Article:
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Council caused purchaser injustice after supplying incorrect information on local land charges, Ombudsman finds

A district council has agreed to reimburse professional fees and pay £500 compensation to a man who was misinformed by it about the planning status of his property.

Mr X complained to the Local Government and Social Care Ombudsman that Wychavon provided incorrect information in local land charges searches regarding the permitted development rights for his property.

He said that had he been aware these had been removed he would not have proceeded with the purchase.

Professional advice was that he overpaid around £5,000 for the property on the basis it had permitted development rights.

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Mr X also complained that a council solicitor wrongly told him Wychavon was not at fault for inaccurate information on the local land charges register and advised him to seek legal advice.

The solicitor subsequently confirmed this had been incorrect, but by then Mr X had incurred legal fees based on the original advice.

Mr X intended to increase the size of the existing windows, add a dormer window and install bifold doors to the rear garden, work he believed was allowed under permitted development rights.

The council though said an earlier planning permission had removed these and the proposed alterations would require planning permission, which was unlikely to be given as the property was a non-designated heritage asset.

This latter point though would not come up in local land charge searches or in the purchaser’s pack, the council said.

Mr X discussed the removal of permitted development rights with the council’s legal advisor and was given to understand he would need to bring a negligence claim against his conveyancing solicitor.

Wychavon then changed its position and said the removal of permitted development rights is a local land charge which should have been discoverable through a search of the local land charge register.

Mr X made a formal complaint after taking legal advice that the council was negligent in not reporting the removal of permitted development rights to the conveyancing solicitor.

He asked for compensation for the reduction in value of his property, reimbursement of legal fees and compensation for the cost of having to apply for planning permission.

Wychavon said it was unclear how much Mr X was seeking in reimbursement but would refund his original search fees of £144.50 and pay him £500 to close the matter.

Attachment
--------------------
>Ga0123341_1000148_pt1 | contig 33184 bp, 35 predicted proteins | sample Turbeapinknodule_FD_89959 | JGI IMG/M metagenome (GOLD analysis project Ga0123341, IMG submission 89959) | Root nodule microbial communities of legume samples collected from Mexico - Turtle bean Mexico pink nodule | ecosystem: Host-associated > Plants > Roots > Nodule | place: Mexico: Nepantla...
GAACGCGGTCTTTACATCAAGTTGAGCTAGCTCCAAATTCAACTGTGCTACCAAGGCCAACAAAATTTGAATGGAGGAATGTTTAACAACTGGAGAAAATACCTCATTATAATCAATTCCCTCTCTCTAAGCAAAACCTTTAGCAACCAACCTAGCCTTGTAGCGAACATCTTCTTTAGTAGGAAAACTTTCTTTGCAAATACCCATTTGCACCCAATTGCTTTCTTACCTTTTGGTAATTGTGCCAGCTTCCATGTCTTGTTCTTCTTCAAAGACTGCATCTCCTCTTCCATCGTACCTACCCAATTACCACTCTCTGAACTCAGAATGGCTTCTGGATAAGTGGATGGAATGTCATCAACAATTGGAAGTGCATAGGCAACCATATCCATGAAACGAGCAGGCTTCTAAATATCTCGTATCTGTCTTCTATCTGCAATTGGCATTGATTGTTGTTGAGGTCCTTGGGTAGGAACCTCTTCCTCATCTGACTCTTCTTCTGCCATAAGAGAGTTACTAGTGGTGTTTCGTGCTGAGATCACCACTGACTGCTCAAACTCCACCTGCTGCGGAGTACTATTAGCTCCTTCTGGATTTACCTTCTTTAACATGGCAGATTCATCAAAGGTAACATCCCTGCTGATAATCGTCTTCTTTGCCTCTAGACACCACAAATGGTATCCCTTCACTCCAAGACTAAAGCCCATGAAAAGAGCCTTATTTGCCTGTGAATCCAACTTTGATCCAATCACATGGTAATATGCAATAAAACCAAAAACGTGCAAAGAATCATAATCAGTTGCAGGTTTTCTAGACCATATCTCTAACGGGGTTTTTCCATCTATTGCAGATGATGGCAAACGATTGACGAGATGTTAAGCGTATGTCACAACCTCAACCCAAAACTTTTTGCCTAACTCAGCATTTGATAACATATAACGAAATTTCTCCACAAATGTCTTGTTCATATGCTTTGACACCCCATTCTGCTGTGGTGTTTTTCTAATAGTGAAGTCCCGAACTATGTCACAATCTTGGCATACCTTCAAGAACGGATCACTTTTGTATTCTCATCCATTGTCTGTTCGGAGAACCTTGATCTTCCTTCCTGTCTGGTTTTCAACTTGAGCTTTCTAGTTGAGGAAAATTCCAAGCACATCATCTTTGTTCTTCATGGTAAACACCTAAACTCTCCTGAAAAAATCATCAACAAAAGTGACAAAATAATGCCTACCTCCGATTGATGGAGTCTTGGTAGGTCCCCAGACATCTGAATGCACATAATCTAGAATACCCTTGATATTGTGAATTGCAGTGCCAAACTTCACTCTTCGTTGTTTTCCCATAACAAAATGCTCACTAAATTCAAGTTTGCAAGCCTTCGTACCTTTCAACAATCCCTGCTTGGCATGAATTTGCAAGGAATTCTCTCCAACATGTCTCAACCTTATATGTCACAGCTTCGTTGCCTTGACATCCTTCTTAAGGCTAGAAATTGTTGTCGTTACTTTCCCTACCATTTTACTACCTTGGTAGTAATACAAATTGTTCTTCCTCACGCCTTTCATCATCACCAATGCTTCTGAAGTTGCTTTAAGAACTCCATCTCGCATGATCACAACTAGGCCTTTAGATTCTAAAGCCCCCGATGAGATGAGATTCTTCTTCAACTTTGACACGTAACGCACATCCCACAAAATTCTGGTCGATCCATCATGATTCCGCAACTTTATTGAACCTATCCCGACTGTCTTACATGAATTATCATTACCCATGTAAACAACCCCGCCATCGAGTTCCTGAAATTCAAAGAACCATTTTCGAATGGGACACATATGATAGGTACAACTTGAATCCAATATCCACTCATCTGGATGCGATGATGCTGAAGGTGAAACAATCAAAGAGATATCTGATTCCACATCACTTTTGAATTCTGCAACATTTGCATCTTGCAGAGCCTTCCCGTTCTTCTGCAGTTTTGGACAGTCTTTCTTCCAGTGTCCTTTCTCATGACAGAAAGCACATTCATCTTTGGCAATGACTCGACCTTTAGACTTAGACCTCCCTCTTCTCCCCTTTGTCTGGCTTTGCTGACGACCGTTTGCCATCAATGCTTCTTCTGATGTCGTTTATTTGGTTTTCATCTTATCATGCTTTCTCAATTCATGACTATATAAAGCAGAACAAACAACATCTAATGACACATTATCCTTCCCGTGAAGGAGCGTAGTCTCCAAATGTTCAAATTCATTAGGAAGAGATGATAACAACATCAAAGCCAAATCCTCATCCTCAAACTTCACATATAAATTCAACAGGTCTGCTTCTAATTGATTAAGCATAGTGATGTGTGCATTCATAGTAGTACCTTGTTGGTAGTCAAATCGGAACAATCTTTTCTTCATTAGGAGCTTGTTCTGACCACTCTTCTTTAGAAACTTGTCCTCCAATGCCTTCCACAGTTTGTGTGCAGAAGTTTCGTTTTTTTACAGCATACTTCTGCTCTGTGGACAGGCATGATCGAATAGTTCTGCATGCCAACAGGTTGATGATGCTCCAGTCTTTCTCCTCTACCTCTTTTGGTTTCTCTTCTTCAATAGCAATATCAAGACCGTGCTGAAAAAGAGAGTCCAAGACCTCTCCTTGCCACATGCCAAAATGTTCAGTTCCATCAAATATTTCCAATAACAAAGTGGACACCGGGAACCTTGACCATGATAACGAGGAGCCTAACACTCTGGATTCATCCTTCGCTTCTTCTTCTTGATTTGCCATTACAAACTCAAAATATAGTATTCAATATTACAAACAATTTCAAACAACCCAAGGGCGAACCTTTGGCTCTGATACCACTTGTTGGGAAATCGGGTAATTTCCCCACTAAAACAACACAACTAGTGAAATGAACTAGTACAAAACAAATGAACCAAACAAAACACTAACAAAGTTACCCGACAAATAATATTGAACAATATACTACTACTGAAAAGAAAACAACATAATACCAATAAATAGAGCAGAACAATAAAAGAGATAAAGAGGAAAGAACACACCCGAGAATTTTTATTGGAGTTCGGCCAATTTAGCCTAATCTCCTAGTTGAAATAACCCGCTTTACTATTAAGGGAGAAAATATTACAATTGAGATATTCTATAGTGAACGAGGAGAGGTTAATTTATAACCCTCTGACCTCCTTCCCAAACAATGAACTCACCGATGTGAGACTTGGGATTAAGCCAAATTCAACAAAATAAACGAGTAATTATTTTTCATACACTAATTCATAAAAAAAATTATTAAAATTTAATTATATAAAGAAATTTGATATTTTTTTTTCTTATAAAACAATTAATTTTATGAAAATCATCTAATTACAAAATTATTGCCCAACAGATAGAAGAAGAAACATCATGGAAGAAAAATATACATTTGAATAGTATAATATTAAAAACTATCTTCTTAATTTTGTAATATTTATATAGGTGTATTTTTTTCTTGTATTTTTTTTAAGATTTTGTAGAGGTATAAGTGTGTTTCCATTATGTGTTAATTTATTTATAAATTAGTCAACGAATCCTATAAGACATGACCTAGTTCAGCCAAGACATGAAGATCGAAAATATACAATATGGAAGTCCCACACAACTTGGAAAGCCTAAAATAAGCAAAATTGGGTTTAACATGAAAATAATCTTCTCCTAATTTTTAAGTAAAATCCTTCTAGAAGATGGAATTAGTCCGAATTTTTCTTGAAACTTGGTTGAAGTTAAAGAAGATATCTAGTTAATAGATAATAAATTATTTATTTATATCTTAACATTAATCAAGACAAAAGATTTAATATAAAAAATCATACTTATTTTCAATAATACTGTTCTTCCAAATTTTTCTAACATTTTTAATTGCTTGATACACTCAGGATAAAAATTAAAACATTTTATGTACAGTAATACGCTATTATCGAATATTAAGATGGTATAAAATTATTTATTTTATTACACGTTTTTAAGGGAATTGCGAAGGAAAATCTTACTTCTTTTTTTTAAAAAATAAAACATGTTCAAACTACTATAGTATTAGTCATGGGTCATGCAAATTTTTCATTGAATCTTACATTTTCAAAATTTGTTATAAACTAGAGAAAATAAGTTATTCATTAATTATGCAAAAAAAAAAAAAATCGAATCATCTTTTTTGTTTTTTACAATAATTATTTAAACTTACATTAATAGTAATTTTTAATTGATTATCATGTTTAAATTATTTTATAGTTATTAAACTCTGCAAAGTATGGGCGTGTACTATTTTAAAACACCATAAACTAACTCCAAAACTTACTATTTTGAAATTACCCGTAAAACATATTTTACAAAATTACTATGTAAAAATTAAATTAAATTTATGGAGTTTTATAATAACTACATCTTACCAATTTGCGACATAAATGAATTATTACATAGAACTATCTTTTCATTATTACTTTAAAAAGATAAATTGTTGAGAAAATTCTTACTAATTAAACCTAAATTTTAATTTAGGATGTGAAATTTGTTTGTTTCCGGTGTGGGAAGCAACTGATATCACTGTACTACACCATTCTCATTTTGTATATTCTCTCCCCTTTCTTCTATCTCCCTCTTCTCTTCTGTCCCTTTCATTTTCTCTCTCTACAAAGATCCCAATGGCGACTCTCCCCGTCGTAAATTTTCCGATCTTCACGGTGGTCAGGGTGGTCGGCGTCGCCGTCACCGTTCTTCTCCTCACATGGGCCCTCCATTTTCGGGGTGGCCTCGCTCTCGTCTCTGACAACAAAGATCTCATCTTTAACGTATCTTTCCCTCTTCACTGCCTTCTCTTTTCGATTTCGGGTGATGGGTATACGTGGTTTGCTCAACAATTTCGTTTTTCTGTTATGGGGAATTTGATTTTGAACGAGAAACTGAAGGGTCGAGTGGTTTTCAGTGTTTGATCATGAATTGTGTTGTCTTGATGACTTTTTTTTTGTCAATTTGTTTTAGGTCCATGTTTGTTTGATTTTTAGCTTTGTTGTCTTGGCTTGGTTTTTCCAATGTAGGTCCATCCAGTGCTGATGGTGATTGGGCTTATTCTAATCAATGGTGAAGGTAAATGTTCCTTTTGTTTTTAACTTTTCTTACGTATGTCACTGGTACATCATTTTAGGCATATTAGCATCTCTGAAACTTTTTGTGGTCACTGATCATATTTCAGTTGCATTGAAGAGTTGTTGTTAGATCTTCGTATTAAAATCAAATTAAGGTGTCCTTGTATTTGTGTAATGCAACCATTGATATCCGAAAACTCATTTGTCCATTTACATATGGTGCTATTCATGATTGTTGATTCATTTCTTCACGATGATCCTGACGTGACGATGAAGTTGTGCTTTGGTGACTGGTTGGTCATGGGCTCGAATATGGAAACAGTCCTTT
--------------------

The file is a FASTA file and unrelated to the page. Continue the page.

Mr X rejected this as inadequate and engaged a surveyor who concluded the property without permitted development rights and as a non-designated heritage asset at the date of purchase was worth £5,000 less than Mr X had paid for it.

The Ombudsman concluded Wychavon had been at fault but said: “I do not however consider the council should bear the cost of Mr X’s legal fees.

“Mr X states he incurred legal fees based on the initial, incorrect advice. However Mr X had already sought legal advice regarding his purchase of the property…prior to the council’s legal advisor’s incorrect advice. Mr X contacted the solicitors again…in relation to his complaint about the council. The evidence does not suggest Mr X incurred these legal fees based on the council’s legal advisor’s suggestion his conveyancers may be at fault.”

He was also unpersuaded Wychavon should pay Mr X the £5,000 for loss of value because this “takes account of not only the removal of the permitted development rights, but also the non-designated heritage asset status.

“There is no evidence Mr X was unaware of the non-designated heritage asset status due to fault by the council.”

Wychavon agreed to pay Mr X his local land charges search fee, the fee for pre-application advice and for a lawful development certificate application, together with his surveyor’s fee of £840 and £500 for distress and uncertainty.

Wychavon confirmed that it has taken all steps recommended by the Ombudsmen including payment.

Holly Jones, Director of Planning and Infrastructure, said: “We apologise to the complainant for this error and the distress it has caused and are happy the issue has now been resolved. This was caused by human error and it is an experience we have learnt from so we can prevent something similar happening in the future.”

Mark Smulian

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